Crepe Myrtle Trimming

Please Don't Hack Your Crepe Myrtle Trees

– Some tips on your crepe myrtle health, from Prairieville Tree Service

There’s a reason it’s called Crepe Murder…  it is devastating to your wonderful trees! Here is a few reasons why and how best to trim your Crepe Myrtles when its’s time…

1. The remaining stumps are so painfully ugly to look at.

2. This process will stop the formation of mottled bark on maturing trunks which is beautiful.

3. When the tree tries to grow back, the best it can do is a bunch of skinny brand new twigs coming off each stump. These twigs are frail and cannot hold up the flowers so they droop as they grow, bending down to the ground.

 

Most often the reason for this travesty is because the tree gets too big, which turns you back to the person that chose the location for the tree to be planted. Many crepe myrtle varieties grow at least 25-30 feet tall, especially the most common ones. Care must be taken to plant them away from buildings and windows. There are many varieties that will stay smaller throughout their life like Centennial, Prairie Lace, or Acoma. Let’s walk through some steps for pruning a Crepe Myrtle the kind way. Make sure you are pruning in late winter when it’s leafless and you can easily see all of the branches. When it comes back to life it will bloom on the new growth.

–    Before beginning, try to envision what you are trying to accomplish. After all, you can always go back and cut more, but you can’t add anything back.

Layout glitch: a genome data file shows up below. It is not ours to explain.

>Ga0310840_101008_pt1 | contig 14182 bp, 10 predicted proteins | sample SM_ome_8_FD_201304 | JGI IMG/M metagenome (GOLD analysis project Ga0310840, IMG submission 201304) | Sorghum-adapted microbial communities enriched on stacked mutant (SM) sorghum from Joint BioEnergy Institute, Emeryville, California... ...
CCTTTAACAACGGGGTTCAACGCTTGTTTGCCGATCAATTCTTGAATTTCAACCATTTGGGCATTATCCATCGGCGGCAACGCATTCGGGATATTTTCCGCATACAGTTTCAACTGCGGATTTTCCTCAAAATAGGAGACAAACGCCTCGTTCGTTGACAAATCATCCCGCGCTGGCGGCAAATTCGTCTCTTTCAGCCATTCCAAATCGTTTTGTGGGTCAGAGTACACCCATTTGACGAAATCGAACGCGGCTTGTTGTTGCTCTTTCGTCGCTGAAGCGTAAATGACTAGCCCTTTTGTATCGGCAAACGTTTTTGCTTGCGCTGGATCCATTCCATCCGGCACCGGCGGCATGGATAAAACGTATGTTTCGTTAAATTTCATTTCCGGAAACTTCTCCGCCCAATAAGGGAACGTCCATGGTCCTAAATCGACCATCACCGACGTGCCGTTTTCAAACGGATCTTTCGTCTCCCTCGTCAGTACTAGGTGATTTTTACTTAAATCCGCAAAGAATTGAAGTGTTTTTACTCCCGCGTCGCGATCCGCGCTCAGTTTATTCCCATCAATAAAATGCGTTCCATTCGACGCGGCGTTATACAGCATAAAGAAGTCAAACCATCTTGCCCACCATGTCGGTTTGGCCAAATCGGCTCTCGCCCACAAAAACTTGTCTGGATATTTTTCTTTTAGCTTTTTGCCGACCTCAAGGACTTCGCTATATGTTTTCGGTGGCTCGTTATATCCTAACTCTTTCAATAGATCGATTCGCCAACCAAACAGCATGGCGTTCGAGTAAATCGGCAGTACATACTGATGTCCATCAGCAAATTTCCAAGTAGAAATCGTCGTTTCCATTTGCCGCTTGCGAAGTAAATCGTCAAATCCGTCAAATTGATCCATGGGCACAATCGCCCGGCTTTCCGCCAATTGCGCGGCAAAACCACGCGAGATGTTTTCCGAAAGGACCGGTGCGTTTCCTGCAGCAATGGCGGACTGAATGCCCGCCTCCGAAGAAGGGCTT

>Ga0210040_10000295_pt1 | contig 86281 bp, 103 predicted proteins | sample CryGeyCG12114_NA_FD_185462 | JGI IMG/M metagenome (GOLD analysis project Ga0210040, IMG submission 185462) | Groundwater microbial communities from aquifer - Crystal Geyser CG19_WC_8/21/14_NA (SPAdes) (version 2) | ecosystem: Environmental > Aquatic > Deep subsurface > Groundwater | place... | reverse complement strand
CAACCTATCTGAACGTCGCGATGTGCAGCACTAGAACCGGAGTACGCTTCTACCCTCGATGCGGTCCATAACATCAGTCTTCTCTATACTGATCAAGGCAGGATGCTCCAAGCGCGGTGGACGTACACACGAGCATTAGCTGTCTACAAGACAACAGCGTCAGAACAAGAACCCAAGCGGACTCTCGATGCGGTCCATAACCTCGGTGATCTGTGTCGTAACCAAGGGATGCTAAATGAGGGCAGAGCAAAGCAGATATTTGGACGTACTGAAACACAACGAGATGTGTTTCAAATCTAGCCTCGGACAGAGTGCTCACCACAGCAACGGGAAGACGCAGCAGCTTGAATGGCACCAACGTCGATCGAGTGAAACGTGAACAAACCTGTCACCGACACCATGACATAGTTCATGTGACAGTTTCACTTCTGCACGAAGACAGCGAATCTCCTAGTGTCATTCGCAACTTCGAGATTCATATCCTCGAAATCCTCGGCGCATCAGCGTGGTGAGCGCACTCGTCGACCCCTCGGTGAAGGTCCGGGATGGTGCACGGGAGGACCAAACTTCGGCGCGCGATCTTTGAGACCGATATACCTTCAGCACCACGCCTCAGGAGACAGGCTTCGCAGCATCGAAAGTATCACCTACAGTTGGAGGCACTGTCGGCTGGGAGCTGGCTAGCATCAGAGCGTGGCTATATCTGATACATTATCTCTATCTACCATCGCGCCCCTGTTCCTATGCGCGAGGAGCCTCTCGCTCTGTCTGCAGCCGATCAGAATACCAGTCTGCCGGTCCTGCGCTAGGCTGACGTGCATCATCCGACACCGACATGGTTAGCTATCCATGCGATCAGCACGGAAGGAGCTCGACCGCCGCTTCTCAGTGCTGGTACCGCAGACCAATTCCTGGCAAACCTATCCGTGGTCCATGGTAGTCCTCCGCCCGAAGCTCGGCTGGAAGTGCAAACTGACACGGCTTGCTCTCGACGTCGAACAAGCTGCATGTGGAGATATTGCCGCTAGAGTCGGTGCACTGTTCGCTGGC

–    Here are the tools you will need to properly prune a crepe myrtle:

1. Hand pruners – for smaller branches less than ½” in diameter.

2. Loppers for medium sized branches up to 1-½” in diameter.

3. Pole pruners or a pruning saw for branches over than 1-½” inches in diameter.

  

What to CutRemove branches in the following order:

1. Cut the little branches growing off the base.

2. All side branches coming off the main trunks. Cut these up to a height of at least 4 feet.

3. All branches growing inward towards the center of the tree.

4. All dead, crossing and rubbing branches.

5. All awkward branches growing at angles that detract from the tree’s appearance.

 

Always cut back toward larger branches. Make sure you don’t leave stubs. You can remove seedheads at the end of branches if you want. 

The sad part is that people jack 6’ of beautiful growth off their trees over and over again and the knuckle grows another knuckle and creates a knobby mess. This ugly knobby mess is covered by a spaghetti forest of small weak branches that hang like a weeping willow.

 

Please take the time to find out the growth expectation for your particular variety of crepe myrtle before you plant and consider heavily where to plant before you move forward. Prune branches that are too close together or that cross or rub each other. 

 

Crepe Myrtles are a beautiful part of Louisiana. We need to love them, not murder them! Call Prairieville Tree Service today! 

 

Crepe Myrtle Trimming and Care in Prairieville, LA

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